Subscription boxes are trendy, and chances are you have seen them promoted all over the place, even from your favorite star to YouTube influencers to social media ads. Still, the truth is that they are the first thing you need to stop when struggling financially.

Subscription boxes are not a need, and even if you are purchasing food items or pets, when you calculate how much you spend on them an entire year, chances are you would not spend that amount of money at all.

Since the pandemic, there has been a higher increase in subscription boxes that deliver fresh food, most of which are organic. So again, make sure you do the math and find out if this is worth investing your money in when struggling financially.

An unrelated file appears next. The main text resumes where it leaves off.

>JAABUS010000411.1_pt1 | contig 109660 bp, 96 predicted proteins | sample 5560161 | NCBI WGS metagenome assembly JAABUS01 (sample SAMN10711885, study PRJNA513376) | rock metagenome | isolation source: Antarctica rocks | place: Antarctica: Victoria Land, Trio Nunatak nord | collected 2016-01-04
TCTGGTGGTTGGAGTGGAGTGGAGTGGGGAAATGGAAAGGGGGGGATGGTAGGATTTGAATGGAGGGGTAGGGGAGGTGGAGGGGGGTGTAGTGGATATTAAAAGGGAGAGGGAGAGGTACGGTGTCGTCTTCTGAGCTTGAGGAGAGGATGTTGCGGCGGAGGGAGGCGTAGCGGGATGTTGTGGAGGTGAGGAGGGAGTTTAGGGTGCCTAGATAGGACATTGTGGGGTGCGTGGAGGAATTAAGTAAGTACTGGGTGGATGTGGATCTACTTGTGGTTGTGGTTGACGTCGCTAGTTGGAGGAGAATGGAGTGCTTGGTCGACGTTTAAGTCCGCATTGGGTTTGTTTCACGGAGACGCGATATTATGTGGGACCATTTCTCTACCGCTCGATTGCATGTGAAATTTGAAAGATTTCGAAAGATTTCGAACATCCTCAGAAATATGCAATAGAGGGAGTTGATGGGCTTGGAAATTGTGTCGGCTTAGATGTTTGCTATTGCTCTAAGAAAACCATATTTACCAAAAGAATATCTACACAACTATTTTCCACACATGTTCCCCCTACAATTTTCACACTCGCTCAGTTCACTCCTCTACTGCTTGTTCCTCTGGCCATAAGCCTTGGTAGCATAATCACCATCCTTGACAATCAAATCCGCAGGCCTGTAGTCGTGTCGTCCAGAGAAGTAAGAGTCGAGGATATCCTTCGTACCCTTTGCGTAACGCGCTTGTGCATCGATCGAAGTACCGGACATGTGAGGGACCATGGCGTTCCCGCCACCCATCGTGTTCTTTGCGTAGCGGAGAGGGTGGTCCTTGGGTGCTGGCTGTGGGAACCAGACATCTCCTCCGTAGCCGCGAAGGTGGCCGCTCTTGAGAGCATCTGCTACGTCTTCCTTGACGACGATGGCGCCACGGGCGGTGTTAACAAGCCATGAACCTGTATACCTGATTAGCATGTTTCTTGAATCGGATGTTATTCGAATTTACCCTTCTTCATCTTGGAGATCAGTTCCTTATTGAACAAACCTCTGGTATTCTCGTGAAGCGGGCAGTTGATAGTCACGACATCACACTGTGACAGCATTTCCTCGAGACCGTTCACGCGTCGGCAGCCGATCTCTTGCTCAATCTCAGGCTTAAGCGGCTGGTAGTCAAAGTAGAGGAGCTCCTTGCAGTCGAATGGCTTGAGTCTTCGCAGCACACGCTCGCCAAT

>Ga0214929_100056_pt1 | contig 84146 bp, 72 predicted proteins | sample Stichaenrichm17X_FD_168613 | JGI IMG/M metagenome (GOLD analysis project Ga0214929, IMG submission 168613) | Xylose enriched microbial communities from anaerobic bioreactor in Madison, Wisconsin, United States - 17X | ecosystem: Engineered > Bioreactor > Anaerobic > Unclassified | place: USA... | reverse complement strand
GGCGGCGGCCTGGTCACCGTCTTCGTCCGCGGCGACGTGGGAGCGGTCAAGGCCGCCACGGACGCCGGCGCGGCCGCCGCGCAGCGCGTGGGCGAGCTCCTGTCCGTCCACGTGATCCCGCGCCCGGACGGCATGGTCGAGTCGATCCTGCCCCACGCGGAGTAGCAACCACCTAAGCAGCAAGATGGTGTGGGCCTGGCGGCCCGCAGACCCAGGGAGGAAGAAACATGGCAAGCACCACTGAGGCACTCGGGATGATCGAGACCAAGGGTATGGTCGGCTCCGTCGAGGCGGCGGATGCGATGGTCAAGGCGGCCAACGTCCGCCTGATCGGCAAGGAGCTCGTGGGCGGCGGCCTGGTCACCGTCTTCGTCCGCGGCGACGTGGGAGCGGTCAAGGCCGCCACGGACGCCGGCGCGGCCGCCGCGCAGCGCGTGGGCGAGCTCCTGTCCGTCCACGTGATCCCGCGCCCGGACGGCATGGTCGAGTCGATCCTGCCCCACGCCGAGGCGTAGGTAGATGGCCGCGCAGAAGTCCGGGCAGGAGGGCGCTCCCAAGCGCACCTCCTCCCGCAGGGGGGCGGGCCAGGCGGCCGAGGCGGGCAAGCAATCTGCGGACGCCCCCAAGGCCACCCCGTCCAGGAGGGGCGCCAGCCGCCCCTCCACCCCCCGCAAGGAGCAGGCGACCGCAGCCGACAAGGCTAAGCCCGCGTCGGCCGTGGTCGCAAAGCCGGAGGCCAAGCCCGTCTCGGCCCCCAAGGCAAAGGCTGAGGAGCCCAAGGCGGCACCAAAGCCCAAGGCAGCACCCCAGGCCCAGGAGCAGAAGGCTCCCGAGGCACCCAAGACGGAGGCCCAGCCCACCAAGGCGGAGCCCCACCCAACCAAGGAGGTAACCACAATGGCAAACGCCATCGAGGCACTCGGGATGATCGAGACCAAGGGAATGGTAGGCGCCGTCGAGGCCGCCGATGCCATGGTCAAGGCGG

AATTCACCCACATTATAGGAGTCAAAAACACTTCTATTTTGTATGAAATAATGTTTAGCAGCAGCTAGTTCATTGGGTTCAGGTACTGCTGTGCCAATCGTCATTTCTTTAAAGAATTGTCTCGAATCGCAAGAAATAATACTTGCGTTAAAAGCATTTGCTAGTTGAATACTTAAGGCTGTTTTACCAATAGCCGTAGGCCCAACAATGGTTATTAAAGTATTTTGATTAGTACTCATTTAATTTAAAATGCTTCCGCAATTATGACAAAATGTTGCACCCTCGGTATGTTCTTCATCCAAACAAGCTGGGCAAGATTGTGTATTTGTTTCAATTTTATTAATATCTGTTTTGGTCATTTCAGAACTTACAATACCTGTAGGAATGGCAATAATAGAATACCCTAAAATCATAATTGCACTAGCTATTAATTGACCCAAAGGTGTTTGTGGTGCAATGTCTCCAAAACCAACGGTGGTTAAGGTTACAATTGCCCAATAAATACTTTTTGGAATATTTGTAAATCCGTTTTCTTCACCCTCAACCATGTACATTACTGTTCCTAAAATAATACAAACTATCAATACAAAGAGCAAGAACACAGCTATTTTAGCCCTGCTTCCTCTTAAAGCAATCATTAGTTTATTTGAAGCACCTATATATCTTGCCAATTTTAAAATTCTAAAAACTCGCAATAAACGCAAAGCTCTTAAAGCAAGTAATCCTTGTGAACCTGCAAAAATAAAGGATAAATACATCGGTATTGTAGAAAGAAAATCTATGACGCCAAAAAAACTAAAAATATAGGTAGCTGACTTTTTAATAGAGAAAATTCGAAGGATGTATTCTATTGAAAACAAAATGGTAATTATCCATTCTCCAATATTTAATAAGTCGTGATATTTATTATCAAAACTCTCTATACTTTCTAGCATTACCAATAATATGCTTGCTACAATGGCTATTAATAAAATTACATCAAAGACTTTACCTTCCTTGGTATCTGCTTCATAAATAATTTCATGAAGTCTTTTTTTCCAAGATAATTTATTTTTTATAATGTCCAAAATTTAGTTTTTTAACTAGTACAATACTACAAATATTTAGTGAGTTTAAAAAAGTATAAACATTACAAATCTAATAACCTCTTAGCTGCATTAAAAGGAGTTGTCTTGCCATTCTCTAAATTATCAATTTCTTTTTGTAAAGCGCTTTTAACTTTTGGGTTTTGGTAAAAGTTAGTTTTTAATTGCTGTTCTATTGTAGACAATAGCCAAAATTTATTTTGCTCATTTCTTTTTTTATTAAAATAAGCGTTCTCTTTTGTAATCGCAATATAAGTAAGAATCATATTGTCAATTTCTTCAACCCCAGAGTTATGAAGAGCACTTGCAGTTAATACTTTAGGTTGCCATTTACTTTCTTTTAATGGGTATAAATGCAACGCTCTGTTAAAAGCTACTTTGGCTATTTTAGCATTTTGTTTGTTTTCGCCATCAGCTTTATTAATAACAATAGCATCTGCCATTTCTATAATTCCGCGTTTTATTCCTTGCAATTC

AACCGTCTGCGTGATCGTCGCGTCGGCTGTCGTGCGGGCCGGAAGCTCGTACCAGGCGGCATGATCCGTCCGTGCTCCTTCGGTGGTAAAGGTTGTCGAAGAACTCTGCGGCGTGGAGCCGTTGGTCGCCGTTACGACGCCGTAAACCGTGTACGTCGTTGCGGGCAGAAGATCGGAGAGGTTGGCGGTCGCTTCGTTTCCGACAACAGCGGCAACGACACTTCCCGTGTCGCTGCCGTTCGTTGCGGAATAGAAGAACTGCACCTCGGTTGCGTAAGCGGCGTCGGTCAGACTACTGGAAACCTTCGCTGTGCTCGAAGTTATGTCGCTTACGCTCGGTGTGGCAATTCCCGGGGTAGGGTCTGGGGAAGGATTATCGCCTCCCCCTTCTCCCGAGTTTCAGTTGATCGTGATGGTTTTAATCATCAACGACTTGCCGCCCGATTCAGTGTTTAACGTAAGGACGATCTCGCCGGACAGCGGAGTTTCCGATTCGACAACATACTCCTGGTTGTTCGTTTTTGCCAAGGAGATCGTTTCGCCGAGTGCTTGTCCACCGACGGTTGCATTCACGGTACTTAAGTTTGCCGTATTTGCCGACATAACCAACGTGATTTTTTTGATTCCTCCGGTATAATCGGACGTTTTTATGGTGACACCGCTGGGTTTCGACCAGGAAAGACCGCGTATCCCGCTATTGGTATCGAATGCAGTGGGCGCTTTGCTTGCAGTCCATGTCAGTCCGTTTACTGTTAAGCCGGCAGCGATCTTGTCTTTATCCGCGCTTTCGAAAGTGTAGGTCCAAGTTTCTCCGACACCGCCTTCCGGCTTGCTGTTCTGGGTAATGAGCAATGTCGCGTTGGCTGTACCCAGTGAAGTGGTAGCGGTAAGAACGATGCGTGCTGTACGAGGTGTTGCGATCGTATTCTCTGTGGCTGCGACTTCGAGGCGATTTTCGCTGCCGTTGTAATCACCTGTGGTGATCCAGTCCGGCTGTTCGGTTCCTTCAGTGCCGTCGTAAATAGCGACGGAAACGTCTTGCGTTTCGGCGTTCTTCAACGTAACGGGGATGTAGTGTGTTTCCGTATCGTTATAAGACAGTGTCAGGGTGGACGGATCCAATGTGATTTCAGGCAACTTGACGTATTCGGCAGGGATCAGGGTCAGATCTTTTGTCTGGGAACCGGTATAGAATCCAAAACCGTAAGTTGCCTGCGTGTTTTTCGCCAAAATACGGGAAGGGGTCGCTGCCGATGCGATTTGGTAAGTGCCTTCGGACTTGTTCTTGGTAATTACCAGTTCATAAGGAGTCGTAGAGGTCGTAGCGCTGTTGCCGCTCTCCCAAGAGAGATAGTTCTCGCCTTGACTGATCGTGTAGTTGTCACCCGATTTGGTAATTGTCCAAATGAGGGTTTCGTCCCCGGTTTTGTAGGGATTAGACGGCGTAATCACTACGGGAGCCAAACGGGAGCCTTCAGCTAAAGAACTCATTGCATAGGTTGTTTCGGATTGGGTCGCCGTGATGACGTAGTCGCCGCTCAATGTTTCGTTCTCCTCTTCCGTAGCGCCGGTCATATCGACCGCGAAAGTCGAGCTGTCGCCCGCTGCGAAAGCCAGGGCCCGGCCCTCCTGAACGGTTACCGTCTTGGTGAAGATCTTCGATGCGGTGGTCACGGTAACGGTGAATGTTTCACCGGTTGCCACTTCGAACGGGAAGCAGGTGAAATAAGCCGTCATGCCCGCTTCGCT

The same thing can be said about streaming services. It seems like every other month. There is a new streaming service popping up with a monthly fee.

Here's the thing to keep in perspective these services cost between $5-$14 a month with a guaranteed price increase. In addition, depending on your mobile plan, you will require internet, and that's another expense to add to this.

Do you know how cable and satellite have way too many channels we can't all watch? The same can be said about these streaming services. Do you need all of them? When you add them up, you might be surprised you are paying for cable services and satellite.

Therefore, subscription boxes are not a need and should be avoided when struggling financially.

Attack major home improvements when not needed

This sometimes makes no sense, but it happens. When in debt, let's take a loan and remodel the kitchen, the bathroom, or anything that needs to be renovated in the house. First, why are you accumulating more debt?

It is understandable if your sink broke and you need one. If your tub has a hole and it causes water damage.